Workplace Wellness: Taxes 101
We’re a little more than a month away from the tax filing deadline. Some may have already filed while some are just getting started. If you’re a first-timer, here’s a guide for you.
Chicago — Some Gen Z are far enough in their careers to have experienced the highs and lows of being a working adult. On the low end of the spectrum is having to file taxes, understanding W2s, 1099’s and the other document names that are easily confused with WD-40.
I’m a few years into my career and I admit that I still struggle navigating the tax landscape. I’ve compiled this guide that includes information about taxes, what they are and how to file them.
Let's start with the basics.
What are taxes?
According to the Internal Revenue Service (IRS), taxes are mandatory payments made by people and businesses that help fund government services at the federal, state and local level. They help pay for things like Social Security and Medicare, education, national defense, infrastructure and other goods and services aimed to benefit the community.
Governments can levy three main kinds of taxes: income-based taxes, wealth-based taxes and consumption-based taxes.
Why do we have to pay them?
Taxes are the main-source of income for the U.S. government. They’re used to pay for goods and services to the public like roads, public transportation, family financial assistance, schools, etc.
How do we pay them?
We pay taxes in various ways, some of which don’t involve any effort on our part. Taxes are levied on goods and services we purchase, which vary by state and even municipality. We also get amounts taken out of our checks, which go to social security and to the state and federal governments.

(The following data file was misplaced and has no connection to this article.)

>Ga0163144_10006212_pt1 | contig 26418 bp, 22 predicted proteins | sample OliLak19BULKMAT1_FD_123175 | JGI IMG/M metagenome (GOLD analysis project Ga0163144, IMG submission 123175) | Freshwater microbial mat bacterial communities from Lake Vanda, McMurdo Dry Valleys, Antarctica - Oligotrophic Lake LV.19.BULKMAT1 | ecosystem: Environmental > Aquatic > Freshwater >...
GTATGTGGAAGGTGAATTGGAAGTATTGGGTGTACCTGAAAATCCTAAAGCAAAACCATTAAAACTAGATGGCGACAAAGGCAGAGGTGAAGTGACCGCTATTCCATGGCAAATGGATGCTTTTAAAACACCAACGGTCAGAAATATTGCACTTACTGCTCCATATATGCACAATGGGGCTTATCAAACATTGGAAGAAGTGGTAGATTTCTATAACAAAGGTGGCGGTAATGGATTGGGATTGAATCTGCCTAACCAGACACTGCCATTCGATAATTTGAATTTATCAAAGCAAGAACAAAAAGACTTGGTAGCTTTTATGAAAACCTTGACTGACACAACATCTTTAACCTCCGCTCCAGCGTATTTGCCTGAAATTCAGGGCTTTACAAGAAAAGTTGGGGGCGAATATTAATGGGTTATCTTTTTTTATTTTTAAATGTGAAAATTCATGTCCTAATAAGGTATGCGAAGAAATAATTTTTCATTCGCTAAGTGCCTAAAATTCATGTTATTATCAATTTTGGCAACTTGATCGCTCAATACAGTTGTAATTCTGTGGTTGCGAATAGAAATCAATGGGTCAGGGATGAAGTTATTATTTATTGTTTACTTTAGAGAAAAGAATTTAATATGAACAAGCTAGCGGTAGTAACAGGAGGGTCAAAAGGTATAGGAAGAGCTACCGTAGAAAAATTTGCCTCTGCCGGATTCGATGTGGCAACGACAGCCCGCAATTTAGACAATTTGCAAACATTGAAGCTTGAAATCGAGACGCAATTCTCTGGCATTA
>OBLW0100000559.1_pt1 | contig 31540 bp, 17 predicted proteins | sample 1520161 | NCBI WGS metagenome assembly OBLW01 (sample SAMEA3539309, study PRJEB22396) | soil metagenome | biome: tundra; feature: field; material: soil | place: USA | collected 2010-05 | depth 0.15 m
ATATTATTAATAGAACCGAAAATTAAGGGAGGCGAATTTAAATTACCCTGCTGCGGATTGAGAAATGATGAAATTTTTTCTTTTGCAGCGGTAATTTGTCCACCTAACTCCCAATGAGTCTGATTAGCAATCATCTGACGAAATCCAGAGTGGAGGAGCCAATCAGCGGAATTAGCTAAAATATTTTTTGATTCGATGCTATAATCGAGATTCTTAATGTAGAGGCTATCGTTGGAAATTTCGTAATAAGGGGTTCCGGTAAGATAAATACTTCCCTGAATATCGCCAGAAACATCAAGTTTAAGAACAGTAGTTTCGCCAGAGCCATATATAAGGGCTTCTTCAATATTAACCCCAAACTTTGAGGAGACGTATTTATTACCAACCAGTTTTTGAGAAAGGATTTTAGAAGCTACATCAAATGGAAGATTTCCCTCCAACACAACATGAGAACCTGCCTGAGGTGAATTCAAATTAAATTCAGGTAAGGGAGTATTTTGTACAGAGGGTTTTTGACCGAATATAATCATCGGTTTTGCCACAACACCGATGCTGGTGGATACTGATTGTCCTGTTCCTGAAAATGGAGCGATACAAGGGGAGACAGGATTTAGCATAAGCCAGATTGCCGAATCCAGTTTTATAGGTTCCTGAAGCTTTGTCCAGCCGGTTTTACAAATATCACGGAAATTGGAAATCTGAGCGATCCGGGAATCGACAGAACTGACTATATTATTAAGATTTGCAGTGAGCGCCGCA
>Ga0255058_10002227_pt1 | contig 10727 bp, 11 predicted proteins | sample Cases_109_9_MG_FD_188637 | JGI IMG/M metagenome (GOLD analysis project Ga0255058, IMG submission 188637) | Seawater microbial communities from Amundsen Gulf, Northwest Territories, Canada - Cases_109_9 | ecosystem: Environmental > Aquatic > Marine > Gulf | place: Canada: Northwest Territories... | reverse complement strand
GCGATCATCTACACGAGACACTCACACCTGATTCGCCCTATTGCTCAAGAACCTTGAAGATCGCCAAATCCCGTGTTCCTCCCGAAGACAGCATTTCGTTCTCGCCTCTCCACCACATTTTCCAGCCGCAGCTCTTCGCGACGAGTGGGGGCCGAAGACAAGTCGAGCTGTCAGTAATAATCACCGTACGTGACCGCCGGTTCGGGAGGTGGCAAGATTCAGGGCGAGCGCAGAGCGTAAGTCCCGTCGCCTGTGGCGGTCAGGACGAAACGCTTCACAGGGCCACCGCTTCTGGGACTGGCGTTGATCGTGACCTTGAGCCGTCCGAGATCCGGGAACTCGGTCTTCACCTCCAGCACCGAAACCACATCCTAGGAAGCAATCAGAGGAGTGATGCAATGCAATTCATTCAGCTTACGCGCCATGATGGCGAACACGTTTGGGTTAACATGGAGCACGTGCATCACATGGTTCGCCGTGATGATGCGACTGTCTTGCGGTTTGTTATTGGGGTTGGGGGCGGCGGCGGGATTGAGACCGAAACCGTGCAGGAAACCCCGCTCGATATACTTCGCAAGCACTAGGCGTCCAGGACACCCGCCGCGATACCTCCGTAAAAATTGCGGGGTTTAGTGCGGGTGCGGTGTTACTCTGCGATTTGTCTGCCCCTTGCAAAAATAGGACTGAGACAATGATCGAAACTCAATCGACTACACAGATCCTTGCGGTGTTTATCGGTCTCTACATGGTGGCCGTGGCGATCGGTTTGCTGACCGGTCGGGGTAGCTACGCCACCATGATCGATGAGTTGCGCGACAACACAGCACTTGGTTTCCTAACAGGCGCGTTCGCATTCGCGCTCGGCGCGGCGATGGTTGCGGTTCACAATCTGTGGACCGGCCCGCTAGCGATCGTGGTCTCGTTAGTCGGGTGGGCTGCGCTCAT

Additionally we pay our taxes by filing tax returns, the most grueling process of our young adult lives. Investopedia says a tax return is a form or forms that reports income, expenses, and other pertinent tax information. They allow us to calculate our tax liability, schedule payments, or request refunds for the overpayment of taxes. According to the IRS, most U.S. citizens and permanent residents who work in the United States need to file a tax return if they make more than a certain amount for the year. But even those who make less should file because they could get money back in some cases.
This year, income taxes are due April 18.
How do I file taxes?
In the U.S., individuals use variations of the IRS's Form 1040 to file federal income taxes. It can be found on their website. Various 1099 forms are used to report income from non-employment-related sources, including free-lance jobs. The forms include information about your income, filing status and claimed tax credit and deductions.
Make sure to fill your form out as accurate as possible, but most importantly, get a professional to file them for you.